In 1955, he returned to Argentina and formed the Octeto Buenos Aires with an electric guitar and no singer. In 1958, he moved to New York, where he wrote Adiós Nonino upon the death of his father. Back in Argentina in 1960, he formed a series of quintets (bandoneón, violin, bass, piano, and electric guitar), playing what became known as New Tango.

During the latter half of his career, the scope of Piazzolla’s work was staggering. He composed music for the work of Borges (El tango) and collaborated with the poet Horacio Ferrer (the operetta, Maria de Buenos Aires, the tango, Balada para un loco, and the oratorio, El pueblo joven). In 1972, he played at Buenos Aires’ prestigious Teatro Colón for the first time. Even a heart attack in 1973 did not slow him down. He moved to Italy, composed Libertango, and formed the Conjunto Electrónico (bandoneón, electric piano, guitar, bass, drums, violin, organ, and synthesizer).

When Aníbal Troilo died in 1975, Piazzolla composed and recorded the four-part Suite Troileana. Troilo’s wife gave him Troilo’s bandoneón. From 1978 to 1990, he gave concerts all over the world, including one in 1987 for a huge audience in New York’s Central Park. Even after a quadruple bypass in 1988, he found energy to form the New Tango Sextet and began a tour of Argentina and Europe. In Paris, on August 4, 1990, he suffered a stroke. He died in Buenos Aires on July 4, 1992.

Astor Piazzolla revolutionized and revitalized the tango. He composed more than 1000 works and has influenced some of the best musicians in the world (Yo Yo Ma, Gordon Kremer, Al di Meola, and The Kronos Quartet). He has been the target of both scorn and praise. Like the tango, he is passionate and complex. As he said, “My tango does meet the present.” 

 

©2020 Linda Walsh

 You can watch Piazzolla play Libertango here.

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Edgardo Donato 

The violinist, orchestra director, and composer, Edgardo Donato, created a classic rhythmic style of tango with syncopation that had a great influence on Juan D’Arienzo, but unlike D’Arienzo’s insistent staccato beat, Donato’s sound can be playful and lighthearted. His versions of the valses Con tus besos or La tapera are irresistible, and it’s almost impossible to sit still when you hear Donato’s orchestra play the milonga Ella es así.  Many of his more than 200 compositions such as the tangos A media luzJulián, El huracán, and Pensalo bien are classics.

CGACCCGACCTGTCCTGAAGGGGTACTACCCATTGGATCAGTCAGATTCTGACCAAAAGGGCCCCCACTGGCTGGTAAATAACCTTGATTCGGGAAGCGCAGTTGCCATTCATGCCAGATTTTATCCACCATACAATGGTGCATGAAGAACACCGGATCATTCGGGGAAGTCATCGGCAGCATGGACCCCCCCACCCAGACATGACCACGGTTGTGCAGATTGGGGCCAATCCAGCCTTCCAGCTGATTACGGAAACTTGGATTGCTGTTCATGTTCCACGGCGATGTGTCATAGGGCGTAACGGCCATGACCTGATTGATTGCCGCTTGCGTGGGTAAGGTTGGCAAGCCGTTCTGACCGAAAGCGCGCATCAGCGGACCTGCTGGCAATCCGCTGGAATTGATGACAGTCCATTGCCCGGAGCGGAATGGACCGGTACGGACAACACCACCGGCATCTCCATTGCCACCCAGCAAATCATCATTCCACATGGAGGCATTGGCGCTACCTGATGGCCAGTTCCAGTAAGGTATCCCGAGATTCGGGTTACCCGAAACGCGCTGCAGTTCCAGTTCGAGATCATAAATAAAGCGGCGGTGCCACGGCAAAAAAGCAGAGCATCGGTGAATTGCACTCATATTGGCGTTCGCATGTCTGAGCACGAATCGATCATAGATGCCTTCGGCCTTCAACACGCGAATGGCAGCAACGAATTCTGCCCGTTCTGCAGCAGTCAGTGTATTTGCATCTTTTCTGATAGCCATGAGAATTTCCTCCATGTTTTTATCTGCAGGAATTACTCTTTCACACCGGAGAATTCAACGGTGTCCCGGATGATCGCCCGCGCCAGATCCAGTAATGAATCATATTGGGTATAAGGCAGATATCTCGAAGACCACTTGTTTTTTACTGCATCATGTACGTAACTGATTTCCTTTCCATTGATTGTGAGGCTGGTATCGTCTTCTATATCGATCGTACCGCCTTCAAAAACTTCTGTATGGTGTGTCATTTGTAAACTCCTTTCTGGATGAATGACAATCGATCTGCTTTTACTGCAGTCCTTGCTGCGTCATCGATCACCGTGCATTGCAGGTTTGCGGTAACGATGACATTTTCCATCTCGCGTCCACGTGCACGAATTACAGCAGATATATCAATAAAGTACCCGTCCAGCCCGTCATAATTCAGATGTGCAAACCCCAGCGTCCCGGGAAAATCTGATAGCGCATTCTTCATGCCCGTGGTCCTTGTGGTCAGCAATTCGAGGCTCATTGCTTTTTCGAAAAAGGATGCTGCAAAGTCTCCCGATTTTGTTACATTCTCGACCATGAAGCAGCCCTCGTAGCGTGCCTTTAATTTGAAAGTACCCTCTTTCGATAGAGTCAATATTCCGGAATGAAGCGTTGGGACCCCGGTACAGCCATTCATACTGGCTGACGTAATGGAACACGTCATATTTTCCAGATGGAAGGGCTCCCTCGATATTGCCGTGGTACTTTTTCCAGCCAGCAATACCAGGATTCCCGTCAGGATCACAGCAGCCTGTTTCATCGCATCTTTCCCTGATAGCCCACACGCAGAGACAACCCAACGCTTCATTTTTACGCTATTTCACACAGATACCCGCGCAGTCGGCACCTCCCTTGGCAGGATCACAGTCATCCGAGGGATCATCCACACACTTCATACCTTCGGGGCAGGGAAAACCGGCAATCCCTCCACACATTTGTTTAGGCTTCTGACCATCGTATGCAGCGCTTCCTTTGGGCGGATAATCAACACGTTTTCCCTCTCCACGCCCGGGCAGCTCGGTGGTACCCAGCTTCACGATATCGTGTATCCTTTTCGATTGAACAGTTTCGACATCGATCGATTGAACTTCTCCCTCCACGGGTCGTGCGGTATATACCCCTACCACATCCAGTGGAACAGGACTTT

Donato was famous for his absentmindedness. There are many anecdotes about how he “lived on the moon”. According to his daughter, Donato once met a friend on a streetcar and they began to chat. After they got off the streetcar and walked for a while, Donato realized he had forgotten his wife on the streetcar. Once, listening to the singer, Adolfo Rivas, in a recording studio, Donato said he would like to have Rivas in his orchestra, forgetting that Rivas was already in the group.

Edgardo Felipe Valerio Donato was born on April 14, 1897 at 1657 Avenida Belgrano in the San Cristóbal neighbourhood of Buenos Aires. He was one of nine children of Italian parents, Ernesto Donato and Egilda Cafagna. In 1899, the family moved to Montevideo, Uruguay. Donato’s first musical influence was his father, who played the mandolin and violoncello and later conducted a chamber orchestra in Montevideo. As a boy, Edgardo studied music at the Franz Liszt conservatory, and, at the age of twenty-one, began to give classical music concerts.  However, in 1918, he changed his musical direction and became a violinist in the Orquesta Típica of the bandoneonist, Jose Quevedo, which also included the great pianist and composer, Enrique Delfino. In 1919, he joined Carlos Warren’s jazz band, and, three years later, the orchestra of the pianist Luis Casanova, whose violinist, Roberto Zerillo, became a friend of Donato’s.